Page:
From eye-rolls visible in an open-plan office to sizeable groans behind closed doors, the announcement of an all-hands meeting doesn’t always receive the response you want. In reality, they might be the opposite of what you expect. In your mind, your prepared speech may be award-winning (if such an awards show existed—and you believe it should) and the free meal you’ve organized might be “five-star” according to your foodie friend. But the truth of the matter is that all-hands meetings force employees to take time out of their already busy day and often they don’t get as much out of these events as you’d like to think.
Of course, this is not to say that all-hands meetings aren’t important. They can be incredibly helpful in motivating employees, fostering teamwork and giving people a reason to believe in the business they work for. If you do it right, that is. And the right way to host an all-hands meeting is to ensure two-way dialogue.
Here are four tips to help you do just that.
#1. Leave the office behind
If you’re holding an all-hands meeting, don’t do it at the office. Rather, look at a conference room rental in NYC or somewhere equally exciting. When your employees are at the office, they are more than well aware of their “rank.” For an all-hands meeting to have a two-way dialogue, you need to encourage your employees to get out of the title and salary-bracket mindset.
As much as you might try to break the corporate culture of “knowing your place” in your everyday dealings with your staff members, being in the office will still remind them of the divide between executives and the people on the ground. And you can’t have that if you want everyone involved in an all-hands meeting.
Leaving the office behind allows you to level the playing-field and puts people at ease. It’s not like an intern is going to forget that they’re an intern, but they’ll likely be more relaxed in a neutral environment. Choose somewhere that is still professional rather than somewhere that’s only about fun…save that for the office party.
#2. Recognize the voices that need to be heard
Executives should definitely not be the only voices heard at an all-hands meeting. Identify the people “on the ground” who have valuable insights into the daily running of the business and encourage them to get involved in the conversation. If you notice people are keeping quiet or sneakily checking their Instagram feed from the back row, ask them questions and allow them to ask you questions in return.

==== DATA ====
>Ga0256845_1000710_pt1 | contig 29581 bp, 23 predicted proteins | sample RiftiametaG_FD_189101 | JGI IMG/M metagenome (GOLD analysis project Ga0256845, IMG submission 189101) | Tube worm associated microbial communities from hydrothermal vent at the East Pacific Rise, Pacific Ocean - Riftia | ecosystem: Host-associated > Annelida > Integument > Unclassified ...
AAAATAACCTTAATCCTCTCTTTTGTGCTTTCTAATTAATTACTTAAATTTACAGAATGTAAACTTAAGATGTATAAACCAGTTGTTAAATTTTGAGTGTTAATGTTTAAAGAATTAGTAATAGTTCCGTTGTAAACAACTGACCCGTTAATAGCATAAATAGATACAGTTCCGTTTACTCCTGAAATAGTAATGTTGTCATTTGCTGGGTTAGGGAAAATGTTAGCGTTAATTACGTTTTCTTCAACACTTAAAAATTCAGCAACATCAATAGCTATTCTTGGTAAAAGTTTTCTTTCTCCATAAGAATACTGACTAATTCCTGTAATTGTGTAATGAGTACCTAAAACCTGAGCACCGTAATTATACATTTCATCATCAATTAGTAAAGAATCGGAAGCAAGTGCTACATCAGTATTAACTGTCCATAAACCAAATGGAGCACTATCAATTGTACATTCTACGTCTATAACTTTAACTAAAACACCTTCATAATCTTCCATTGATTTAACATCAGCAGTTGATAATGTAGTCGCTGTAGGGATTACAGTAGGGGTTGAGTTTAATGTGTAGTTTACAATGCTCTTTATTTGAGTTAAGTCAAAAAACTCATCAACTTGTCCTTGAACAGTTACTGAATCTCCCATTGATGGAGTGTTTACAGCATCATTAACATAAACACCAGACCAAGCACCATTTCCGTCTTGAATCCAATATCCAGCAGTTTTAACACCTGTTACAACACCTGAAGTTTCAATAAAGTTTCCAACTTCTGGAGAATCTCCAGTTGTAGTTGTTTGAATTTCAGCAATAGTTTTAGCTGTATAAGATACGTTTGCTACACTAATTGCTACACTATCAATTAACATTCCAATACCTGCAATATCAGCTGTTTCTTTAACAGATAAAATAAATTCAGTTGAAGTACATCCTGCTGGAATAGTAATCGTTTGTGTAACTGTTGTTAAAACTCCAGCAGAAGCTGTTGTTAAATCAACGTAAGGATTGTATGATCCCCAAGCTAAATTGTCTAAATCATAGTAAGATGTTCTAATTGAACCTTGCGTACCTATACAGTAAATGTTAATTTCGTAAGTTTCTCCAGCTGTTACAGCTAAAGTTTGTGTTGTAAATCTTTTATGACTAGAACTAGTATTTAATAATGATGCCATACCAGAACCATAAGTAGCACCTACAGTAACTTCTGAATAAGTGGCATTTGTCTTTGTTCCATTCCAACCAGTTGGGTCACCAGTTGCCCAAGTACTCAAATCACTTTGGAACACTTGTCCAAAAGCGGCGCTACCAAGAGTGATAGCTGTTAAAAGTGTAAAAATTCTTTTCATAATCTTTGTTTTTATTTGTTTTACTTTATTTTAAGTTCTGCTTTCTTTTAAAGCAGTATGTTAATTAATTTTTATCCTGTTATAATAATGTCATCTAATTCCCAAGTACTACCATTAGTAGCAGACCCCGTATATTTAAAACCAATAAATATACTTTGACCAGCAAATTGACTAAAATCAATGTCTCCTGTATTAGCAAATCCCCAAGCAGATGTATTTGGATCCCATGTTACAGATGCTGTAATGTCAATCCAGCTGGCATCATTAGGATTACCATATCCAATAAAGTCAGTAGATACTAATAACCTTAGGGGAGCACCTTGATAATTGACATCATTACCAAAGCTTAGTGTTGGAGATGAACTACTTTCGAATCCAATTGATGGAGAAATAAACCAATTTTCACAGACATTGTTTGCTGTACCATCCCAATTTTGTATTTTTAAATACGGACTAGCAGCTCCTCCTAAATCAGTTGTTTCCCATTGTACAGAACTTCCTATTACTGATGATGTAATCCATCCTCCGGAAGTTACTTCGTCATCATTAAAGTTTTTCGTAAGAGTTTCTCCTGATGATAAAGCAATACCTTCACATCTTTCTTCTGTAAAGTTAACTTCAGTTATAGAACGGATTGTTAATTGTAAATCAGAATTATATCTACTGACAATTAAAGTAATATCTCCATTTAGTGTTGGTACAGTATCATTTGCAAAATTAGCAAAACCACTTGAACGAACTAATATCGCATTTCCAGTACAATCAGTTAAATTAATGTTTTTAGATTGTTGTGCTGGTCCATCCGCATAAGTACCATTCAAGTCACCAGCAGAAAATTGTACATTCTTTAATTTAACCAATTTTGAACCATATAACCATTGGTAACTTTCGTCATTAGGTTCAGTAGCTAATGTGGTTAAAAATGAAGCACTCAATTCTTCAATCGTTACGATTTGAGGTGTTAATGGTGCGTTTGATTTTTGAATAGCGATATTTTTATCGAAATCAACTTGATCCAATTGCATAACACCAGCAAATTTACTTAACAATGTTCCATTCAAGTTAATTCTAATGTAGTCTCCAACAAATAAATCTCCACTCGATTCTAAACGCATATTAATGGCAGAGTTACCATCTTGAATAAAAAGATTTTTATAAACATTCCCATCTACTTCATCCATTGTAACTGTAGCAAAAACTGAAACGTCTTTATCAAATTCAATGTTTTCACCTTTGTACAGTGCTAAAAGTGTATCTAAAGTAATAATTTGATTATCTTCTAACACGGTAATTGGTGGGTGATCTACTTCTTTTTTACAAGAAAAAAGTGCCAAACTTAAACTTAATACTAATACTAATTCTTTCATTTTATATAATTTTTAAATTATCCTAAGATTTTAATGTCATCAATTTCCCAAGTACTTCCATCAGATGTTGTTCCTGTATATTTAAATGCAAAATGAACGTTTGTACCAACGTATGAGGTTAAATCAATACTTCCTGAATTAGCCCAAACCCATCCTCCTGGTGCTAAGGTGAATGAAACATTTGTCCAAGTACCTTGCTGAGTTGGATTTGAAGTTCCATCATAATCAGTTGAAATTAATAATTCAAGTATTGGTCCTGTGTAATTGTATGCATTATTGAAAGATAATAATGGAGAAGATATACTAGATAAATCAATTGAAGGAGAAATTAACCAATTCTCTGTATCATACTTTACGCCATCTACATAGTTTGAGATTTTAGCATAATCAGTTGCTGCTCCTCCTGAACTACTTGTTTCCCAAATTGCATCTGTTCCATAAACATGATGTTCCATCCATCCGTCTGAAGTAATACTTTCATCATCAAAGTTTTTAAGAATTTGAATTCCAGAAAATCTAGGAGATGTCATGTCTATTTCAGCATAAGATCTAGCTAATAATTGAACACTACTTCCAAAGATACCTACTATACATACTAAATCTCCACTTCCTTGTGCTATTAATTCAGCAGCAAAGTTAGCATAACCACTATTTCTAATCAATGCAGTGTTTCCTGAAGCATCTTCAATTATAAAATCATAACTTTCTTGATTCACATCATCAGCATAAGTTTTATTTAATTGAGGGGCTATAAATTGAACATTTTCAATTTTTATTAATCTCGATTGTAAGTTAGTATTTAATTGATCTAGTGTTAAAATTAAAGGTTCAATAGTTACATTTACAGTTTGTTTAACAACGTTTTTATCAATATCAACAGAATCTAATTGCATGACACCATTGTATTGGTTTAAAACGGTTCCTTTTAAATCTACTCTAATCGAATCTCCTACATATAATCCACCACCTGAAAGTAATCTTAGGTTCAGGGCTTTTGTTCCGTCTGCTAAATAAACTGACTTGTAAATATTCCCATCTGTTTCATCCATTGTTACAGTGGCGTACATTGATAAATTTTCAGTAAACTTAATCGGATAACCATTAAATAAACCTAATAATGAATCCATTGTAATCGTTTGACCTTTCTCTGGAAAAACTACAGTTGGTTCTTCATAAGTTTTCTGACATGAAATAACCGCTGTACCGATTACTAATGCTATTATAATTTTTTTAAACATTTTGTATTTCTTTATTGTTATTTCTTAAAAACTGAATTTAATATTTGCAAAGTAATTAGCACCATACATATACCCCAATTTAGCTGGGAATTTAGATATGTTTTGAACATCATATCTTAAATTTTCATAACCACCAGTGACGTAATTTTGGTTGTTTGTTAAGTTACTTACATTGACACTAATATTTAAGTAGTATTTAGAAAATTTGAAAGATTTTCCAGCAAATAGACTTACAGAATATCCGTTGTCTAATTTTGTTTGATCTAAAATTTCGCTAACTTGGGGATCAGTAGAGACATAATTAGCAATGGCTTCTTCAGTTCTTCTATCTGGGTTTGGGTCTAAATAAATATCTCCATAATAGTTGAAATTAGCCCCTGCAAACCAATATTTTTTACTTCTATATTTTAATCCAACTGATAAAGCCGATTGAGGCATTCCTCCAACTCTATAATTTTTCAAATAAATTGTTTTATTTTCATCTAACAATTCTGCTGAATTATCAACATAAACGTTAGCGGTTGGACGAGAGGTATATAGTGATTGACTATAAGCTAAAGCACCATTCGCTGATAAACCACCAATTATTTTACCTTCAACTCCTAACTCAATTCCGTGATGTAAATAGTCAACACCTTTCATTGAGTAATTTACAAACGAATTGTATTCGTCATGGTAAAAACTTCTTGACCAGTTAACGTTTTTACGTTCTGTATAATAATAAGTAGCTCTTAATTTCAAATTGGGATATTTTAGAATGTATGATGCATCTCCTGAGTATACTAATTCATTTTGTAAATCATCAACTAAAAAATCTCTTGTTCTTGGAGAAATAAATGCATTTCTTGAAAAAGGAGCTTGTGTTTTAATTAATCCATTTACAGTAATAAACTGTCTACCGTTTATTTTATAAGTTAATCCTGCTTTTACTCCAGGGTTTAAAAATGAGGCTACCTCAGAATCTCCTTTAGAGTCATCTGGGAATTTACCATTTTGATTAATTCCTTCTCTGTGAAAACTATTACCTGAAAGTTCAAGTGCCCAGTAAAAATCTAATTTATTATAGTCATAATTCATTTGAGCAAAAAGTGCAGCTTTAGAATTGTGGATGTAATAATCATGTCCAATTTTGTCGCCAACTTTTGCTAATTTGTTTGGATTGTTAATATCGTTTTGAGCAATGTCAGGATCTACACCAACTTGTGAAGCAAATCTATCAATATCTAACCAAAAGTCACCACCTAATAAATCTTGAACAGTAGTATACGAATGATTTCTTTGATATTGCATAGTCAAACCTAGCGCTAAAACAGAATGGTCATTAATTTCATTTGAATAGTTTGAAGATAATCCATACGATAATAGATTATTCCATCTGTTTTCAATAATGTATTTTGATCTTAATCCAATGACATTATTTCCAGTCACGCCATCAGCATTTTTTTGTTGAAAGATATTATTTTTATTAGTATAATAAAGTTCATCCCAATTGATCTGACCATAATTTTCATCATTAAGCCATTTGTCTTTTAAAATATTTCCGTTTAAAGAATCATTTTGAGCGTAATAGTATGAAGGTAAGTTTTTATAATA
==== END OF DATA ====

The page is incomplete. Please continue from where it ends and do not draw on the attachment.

Make sure every employee knows that now is the time that they can be part of the discussion about the bigger picture. You can even allow employees to write down questions or comments for executives to pick out of a hat if that makes people more comfortable. Raising hands may work in a smaller company, but at a big corporate, that could be a little more difficult.
#3. Be candid and the crowd will follow
Remember your award-winning speech? Now is not the time to pull that out. Speak candidly to your colleagues and employees and you’ll find that they feel comfortable enough to return the favor. If you go on for half an hour about facts and figures, you’re going to lose your audience. And that’s the thing, you don’t want a captive audience, you want a participatory audience. So, speak the truth and be open and honest.
This is not the time for slogans and catchphrases. People aren’t going to respond to prepackaged rhetoric or inside jokes that only five out of 100 people understand. Instead, they’ll respond to down-to-earth simplicity and speaking from the heart. Try it and you’ll see the difference.
#4. Don’t be all flash and no substance
You can hire out the most amazing conference venue and put on a show with celebrity guest speakers, but that’s not going to get you what you want. When you’re looking to create two-way dialogue, you need to focus on substance rather than flash. That doesn’t mean you can’t have loads of fun, it just means that you need to value honest engagement more than flashing lights and applause.
One solid way to ensure substance over flash is to figure out what matters to your employees most and offer them that. Often, you’ll find that what they want is to be heard and that could greatly benefit your business. Having a bit of flash isn’t a bad thing, it just shouldn’t take over the event.
All-hands meetings can be amazing for your business and do wonders for staff morale. However, you need to make sure that you create two-way dialogue at these events for that to happen. So, remember to get out of the office, recognize the voices that need to be heard, be candid, and value substance more than flash.